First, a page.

Shelley Timmermeier’s 2010 Chevrolet Impala after a Feb. 13 head-on collision with a vehicle whose driver police say was using a cellphone.
ALTON — Shelley Timmermeier remembers the crash.
She didn’t, at first. Her boyfriend, Mark Schlottner, still doesn’t, nearly six months later. The impact was so great that both were knocked out, left without a memory of the moments immediately following an accident that turned their whole world upside down.
But her memory has started to come back, slowly. Now, with the hope that perhaps she can save just one person from the terror she felt, Timmermeier refuses to forget.
“I remember being hit,” Timmermeier said. “And believe me, it’s terrifying.”
Timmermeier has become a proponent for tougher laws regarding cellphone usage while driving after the Feb. 13 crash that she says was a result of a driver paying more attention to his phone than the road.
Timmermeier and Schlottner were driving north on Fosterburg Road in Alton when an oncoming vehicle drifted into their lane. The driver later told Illinois State Police authorities he was reaching for a napkin and “never saw” their car; Timmermeier and at least one witness say he was actually using a cellphone when he hit Timmermeier’s 2010 Chevrolet Impala head-on.
“He was in our lane,” Timmermeier said. “He wasn’t just weaving when he hit us. He was driving in our lane, the wrong way. We tried to get off the road. When I remembered parts of it, I remember screaming at Mark that he was in our lane and he was going to hit us. Then that’s all I remember.”
What followed was a series of tense moments as both Timmermeier and Schlottner had to be extricated from the vehicle and airlifted to St. Louis hospitals. Timmermeier was in and out of critical care and spent eight days in the Intensive Care Unit (ICU); Schlottner spent six days in ICU as well. It was in the ICU that Timmermeier turned 60 years old.
The Macoupin County couple spent a few weeks in the hospital and a month rehabilitating at a nursing home. Their two dogs, which were in the car with them at the time of the crash, also suffered injuries, but both are OK.
All told, Timmermeier suffered three broken toes on her left foot, a shattered left hip, six broken ribs, a fractured sternum and two or three fractured vertebrae. Schlottner has had three surgeries on his legs in the months since the accident and suffered eight broken ribs, among other issues.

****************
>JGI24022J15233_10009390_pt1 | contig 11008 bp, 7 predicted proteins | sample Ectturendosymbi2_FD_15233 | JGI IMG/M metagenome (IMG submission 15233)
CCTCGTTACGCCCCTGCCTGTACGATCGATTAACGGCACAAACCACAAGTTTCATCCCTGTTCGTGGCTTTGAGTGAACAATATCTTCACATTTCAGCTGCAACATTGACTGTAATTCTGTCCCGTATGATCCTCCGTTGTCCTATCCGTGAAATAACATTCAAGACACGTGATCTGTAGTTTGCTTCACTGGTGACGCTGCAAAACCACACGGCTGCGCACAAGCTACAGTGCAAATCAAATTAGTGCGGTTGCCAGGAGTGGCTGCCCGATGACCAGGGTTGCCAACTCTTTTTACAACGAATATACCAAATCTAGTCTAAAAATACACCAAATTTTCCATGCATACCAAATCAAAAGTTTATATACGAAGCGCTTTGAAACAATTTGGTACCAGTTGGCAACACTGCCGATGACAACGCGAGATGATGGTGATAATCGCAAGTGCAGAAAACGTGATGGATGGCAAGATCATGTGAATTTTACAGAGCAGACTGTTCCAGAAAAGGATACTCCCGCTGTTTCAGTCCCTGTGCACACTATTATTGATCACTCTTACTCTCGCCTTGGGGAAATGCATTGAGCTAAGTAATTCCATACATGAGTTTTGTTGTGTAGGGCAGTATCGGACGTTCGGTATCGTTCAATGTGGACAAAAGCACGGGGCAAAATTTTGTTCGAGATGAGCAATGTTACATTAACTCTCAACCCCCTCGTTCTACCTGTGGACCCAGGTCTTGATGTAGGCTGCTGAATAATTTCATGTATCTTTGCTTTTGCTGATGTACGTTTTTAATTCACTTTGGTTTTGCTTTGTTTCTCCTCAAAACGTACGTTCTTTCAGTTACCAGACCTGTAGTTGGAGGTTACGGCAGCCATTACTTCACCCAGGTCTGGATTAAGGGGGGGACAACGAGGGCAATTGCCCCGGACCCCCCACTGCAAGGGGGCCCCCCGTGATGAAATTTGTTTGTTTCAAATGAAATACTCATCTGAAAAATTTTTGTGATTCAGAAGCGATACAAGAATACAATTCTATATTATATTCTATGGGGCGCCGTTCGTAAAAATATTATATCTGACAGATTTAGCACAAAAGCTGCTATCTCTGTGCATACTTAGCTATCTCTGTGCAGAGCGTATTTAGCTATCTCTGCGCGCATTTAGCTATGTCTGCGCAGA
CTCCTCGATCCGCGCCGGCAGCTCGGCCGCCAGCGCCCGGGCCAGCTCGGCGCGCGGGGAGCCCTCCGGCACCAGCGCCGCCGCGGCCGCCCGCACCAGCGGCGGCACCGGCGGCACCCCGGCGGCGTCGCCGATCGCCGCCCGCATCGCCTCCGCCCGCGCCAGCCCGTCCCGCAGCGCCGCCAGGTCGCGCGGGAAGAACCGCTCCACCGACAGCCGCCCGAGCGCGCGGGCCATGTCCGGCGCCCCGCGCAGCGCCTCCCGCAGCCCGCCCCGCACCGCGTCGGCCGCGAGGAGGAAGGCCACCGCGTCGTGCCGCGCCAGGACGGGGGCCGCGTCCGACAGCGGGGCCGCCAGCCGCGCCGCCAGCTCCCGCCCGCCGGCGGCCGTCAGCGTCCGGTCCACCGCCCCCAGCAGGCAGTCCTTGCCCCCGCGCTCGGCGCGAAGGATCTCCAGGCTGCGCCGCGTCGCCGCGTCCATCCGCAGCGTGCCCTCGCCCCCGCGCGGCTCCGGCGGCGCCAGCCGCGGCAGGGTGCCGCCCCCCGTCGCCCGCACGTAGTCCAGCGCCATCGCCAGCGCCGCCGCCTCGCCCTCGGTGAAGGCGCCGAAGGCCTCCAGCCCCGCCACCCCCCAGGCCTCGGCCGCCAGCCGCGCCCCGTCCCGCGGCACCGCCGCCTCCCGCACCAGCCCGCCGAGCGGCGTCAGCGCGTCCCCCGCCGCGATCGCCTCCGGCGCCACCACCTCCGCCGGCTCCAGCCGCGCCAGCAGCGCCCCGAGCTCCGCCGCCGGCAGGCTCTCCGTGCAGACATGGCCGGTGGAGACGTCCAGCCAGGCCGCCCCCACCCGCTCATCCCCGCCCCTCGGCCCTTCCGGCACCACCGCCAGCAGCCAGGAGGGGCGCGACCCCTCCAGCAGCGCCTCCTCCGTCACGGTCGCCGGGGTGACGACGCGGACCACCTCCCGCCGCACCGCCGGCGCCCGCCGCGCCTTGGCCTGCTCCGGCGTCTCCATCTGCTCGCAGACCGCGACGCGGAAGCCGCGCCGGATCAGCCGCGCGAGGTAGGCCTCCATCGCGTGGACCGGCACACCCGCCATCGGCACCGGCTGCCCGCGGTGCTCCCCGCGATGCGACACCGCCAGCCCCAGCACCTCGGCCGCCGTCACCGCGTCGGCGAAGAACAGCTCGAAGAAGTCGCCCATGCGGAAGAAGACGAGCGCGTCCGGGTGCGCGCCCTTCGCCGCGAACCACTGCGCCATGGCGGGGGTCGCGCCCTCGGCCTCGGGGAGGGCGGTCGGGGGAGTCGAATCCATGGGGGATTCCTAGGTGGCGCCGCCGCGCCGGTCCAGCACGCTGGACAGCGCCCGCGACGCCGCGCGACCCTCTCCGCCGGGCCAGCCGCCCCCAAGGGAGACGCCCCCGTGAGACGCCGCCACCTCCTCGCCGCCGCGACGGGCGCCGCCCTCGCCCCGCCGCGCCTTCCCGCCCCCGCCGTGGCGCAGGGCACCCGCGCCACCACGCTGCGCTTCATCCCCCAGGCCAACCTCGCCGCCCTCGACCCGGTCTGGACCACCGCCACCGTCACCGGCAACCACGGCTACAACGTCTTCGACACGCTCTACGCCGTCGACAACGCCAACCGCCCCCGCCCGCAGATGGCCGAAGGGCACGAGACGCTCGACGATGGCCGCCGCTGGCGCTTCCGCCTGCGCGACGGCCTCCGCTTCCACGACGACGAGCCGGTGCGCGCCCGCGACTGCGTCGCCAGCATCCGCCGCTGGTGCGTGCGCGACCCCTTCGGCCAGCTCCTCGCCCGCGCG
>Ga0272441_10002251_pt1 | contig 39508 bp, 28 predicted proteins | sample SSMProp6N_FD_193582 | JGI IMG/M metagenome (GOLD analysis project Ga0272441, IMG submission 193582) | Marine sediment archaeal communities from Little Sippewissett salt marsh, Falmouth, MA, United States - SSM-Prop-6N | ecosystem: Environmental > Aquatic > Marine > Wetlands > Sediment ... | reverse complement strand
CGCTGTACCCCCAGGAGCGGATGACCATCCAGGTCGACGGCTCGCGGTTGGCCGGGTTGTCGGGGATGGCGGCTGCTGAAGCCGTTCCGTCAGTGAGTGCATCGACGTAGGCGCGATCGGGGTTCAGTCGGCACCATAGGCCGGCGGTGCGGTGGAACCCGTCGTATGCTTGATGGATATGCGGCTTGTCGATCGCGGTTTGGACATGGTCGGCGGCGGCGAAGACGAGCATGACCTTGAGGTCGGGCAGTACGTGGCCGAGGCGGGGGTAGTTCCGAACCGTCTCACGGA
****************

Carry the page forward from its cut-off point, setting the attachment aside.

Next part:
“We were in pain we never knew was possible,” Timmermeier said.
It’s the toll, physically, emotionally and financially — Timmermeier said the medical bills have left them “tons and tons of money” in debt — that has her on a crusade for tougher punishments for using a cellphone while driving.
Illinois is among the states that have banned hand-held cellphone use by drivers. The punishment doesn’t fit the crime in this case, though, says Timmermeier — the other driver was cited for improper lane usage and illegal use of a cellphone while driving, which she classified as “a slap on the hand.
“I think they ought to lose their license for a while,” Timmermeier said of individuals who use cellphones while driving. “If they ain’t got brains enough not to do that, they should not have a license.
“There is no reason in this world; there is no phone call worth someone’s life.”
Wood River Deputy Police Chief Dan Bunt said drivers rarely admit to being on a cellphone but said his department has had several incidents where they believed cellphones to be involved. The department has been fortunate in that there hasn’t been a serious enough case to warrant seizure and forensic testing to be done, he said.
“There’s been a lot of stops and warnings and some citations issued,” Bunt said.
Timmermeier has taken up a letter-writing campaign to raise awareness of the issue, if nothing else. St. Louis television station KSDK NewsChannel 5 recently featured the couple in a segment about texting and driving, and the Brighton Police Department used their story to make a public safety announcement on its Facebook page.
“I have been writing anybody I could think of,” Timmermeier said. “I’ve been writing police stations, I’ve been writing congressmen, mayors, senators.
“If I can save just one person’s life, or (prevent it from) being turned upside down like our life has been — things have got to change. It’s dangerous.”